• I posted an edited version of a photo of this bottle of Pils to several social media sites earlier tonight. As usual there were plenty of happy Pils fans but also a smattering of people looking down their nose at a mass market [...]

  • It’s one of the oddities of Canadian politics, Liberals and New Democrats talking to American political professionals is fascinating but when Conservatives do it…..well that’s just wrong. We can see that playing [...]

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  • On Monday night I flew home from Toronto via Porter and found out I was in seat 7A. It made me laugh, all because of this song. I posted the photo of my seat assignment but some people didn’t get it. So enjoy this perfect [...]

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In praise of Canadian beer

- November 16th, 2014

Pils skinnyI posted an edited version of a photo of this bottle of Pils to several social media sites earlier tonight. As usual there were plenty of happy Pils fans but also a smattering of people looking down their nose at a mass market beer.

Let me be blunt, we have way too many beer snobs in this country today.

I’m not just talking about those people that enjoy let’s say a craft beer or an import, I do as well. I’m talking about those people that think those are the only things to drink and anything less is beneath them.

It’s beer people. It’s fermented grains for crying out loud.

Granted some beers are better than others, no doubt, but sometimes a beer is popular because it meets the needs of the population.

For the past several years I’ve laughed as many people with the attitude I describe have waxed eloquent about beers like Stella Artois out of Belgium. Stella is a fine beer but it is the Molson Canadian or Budweiser of Belgium. In my mum’s hometown of Glasgow they sell it in ASDA, Britain’s Walmart quite cheaply, currently £6.67 for 10 440 ml cans.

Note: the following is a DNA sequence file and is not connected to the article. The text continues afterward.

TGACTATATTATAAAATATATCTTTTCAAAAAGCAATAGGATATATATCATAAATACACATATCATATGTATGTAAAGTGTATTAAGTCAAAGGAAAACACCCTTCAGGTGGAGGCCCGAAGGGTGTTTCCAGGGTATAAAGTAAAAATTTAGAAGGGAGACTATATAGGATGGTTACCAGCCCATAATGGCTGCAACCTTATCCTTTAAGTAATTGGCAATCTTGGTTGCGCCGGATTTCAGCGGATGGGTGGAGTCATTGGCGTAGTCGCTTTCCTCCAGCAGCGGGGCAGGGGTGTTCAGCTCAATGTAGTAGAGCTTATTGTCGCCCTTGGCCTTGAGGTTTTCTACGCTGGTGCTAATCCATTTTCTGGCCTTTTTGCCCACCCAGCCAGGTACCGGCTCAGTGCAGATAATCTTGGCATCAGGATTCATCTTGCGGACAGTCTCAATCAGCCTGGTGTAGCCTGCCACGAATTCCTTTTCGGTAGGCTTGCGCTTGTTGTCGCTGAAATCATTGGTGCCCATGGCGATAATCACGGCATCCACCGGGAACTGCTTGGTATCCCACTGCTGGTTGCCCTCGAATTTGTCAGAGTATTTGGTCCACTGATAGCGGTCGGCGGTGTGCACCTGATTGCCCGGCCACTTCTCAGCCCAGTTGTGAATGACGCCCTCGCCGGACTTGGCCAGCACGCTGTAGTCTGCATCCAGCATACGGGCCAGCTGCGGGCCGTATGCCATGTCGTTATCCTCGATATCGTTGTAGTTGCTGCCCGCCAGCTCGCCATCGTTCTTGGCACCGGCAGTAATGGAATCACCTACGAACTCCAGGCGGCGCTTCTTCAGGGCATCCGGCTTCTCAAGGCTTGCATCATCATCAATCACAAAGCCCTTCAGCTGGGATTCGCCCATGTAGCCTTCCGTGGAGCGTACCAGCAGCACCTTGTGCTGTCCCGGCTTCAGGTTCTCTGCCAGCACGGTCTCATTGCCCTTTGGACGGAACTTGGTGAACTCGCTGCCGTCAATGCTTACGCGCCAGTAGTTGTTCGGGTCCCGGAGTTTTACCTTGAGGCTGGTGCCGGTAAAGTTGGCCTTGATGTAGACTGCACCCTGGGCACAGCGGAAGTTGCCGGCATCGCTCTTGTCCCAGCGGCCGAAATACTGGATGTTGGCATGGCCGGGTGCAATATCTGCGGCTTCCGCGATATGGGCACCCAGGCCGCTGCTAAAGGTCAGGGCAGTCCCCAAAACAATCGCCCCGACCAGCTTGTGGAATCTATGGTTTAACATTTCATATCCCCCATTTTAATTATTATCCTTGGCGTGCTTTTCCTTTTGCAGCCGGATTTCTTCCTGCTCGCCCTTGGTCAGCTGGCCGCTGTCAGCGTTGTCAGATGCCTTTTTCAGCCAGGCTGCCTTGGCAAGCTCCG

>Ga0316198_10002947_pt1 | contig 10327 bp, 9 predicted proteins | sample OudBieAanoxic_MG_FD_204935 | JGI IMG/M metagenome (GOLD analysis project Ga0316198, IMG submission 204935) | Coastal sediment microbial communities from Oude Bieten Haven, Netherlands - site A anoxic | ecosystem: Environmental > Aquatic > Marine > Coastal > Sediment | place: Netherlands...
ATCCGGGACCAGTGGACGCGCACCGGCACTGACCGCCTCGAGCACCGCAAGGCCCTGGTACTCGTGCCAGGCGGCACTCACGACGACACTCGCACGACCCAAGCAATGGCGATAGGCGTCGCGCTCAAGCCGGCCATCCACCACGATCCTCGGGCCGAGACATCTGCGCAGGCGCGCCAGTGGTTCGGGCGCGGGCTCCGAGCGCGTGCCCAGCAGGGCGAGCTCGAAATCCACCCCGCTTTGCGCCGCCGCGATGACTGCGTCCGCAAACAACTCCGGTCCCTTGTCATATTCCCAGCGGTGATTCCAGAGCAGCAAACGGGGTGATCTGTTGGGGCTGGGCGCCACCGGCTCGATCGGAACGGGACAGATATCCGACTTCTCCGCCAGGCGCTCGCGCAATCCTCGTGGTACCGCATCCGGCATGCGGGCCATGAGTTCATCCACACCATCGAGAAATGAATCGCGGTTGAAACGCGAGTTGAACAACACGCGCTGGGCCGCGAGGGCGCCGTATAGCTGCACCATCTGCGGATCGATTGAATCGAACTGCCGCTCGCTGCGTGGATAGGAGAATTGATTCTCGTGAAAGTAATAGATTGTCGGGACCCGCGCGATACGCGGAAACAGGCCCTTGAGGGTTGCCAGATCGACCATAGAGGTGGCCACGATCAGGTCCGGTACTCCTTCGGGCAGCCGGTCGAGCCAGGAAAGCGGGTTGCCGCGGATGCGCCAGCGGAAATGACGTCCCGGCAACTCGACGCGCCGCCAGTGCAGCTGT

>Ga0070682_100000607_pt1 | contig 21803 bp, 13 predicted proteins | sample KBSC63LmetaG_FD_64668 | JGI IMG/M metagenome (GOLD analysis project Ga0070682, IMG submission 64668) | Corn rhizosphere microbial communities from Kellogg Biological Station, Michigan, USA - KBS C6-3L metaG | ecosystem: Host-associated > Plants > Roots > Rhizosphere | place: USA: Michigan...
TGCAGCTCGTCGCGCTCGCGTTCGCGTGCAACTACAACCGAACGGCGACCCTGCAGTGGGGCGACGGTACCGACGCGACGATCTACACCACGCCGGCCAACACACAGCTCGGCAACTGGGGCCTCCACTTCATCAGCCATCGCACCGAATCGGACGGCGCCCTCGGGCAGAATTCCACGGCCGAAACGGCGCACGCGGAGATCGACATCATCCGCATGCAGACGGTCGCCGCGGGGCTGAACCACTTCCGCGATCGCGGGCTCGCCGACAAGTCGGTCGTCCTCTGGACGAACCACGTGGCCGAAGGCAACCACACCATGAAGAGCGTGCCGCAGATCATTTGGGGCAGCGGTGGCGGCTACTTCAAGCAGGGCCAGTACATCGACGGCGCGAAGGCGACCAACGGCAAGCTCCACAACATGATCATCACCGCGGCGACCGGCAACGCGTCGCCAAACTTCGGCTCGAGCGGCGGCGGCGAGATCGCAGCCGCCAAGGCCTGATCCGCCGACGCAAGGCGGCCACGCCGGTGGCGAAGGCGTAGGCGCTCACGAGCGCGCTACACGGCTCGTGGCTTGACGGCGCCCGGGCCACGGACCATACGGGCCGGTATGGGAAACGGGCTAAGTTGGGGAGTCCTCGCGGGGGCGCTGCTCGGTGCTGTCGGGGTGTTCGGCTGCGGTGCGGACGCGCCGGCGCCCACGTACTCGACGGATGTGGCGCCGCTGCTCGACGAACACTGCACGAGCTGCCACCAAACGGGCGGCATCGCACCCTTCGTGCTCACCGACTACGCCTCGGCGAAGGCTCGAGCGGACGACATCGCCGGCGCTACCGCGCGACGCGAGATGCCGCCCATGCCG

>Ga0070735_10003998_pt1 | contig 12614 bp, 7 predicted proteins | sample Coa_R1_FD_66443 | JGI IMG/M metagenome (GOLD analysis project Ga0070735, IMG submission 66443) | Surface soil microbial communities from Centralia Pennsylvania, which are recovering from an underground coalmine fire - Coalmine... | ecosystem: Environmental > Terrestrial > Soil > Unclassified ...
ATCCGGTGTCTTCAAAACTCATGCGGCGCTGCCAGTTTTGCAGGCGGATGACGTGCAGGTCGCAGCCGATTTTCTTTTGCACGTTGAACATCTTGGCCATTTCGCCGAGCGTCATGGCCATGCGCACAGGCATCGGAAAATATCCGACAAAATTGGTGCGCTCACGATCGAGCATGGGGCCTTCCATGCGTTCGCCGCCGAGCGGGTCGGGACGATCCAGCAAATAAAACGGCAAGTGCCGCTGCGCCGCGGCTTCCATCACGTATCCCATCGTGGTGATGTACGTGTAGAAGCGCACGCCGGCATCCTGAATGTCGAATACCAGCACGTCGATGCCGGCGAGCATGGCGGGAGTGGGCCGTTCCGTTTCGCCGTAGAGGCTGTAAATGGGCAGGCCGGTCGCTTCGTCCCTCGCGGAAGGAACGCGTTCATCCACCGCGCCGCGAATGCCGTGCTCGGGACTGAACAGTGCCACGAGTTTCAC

So what we have are people that would never drink a Bud or Canadian paying a premium price to drink Belgium’s version of the same. I’ve been drinking beer of all kinds for a long time and I’m not sure I’ve tasted anything out of Belgium that I’d try again over something brewed in this country.

This isn’t a reverse snobbery, I’m not saying only the popular brands are worth drinking. I used to frequent a bar in Hamilton called Chester’s Beers of the World, it was the first place I’d ever been where the beer menu was longer than the food menu. They carried beers of all kinds – the popular and populist kind and smaller craft beers – and whatever you ordered was fine.

I started drinking Guinness as a teenager, which believe it or not, was long before the Irish pub craze started and Guinness became a standard drink here. But like Stella it had a reputation as a finer kind of beer. As much as I liked the stuff I couldn’t help laughing at all these people giving what was an Irish peasant beer a high class status.

We do it all the time.

Like everything else beer styles come and go. Once upon a time the most popular beers in Canada were brands like 50 or Export, ales not lagers. That changed a long time ago, attitudes have not.

 

Canadian beer used to primarily tilt towards the stronger tasting ales while American beer has long favoured lighter tasting lagers or Pilsners. This difference, and a difference in how alcohol was measured in the two countries, helped push the myth that Canadian beer was significantly stronger. Canadians long ago dropped 50 for Blue and then Bud or Coors Light (those two American brands being two of the top selling brands in Canada.)

Yet we still have people that will brag about how much stronger Canadian beer is without realizing that on average the amount of alcohol by volume is now quite similar.

Here’s my rule for beer. Drink it. If it tastes good then drink some more.

I don’t need my beer to come from a far away village where a secret family recipe has been guarded for centuries by monks who speak a dead dialect of a language no one else can remember. I just want beer.

As far as Canadian beer is concerned, after years of favouring imports, craft brews and lots of other kinds of beer I can honestly say we make some fine beer in Canada and that includes Pils, 50 and Ex.

 

 

From gun newbie to enthusiast to activist

- November 16th, 2014


Rod Giltaca took up shooting late in life but made it into his business as an instructor. Now he’s getting political in the face of injustice.

Eliminating contact sports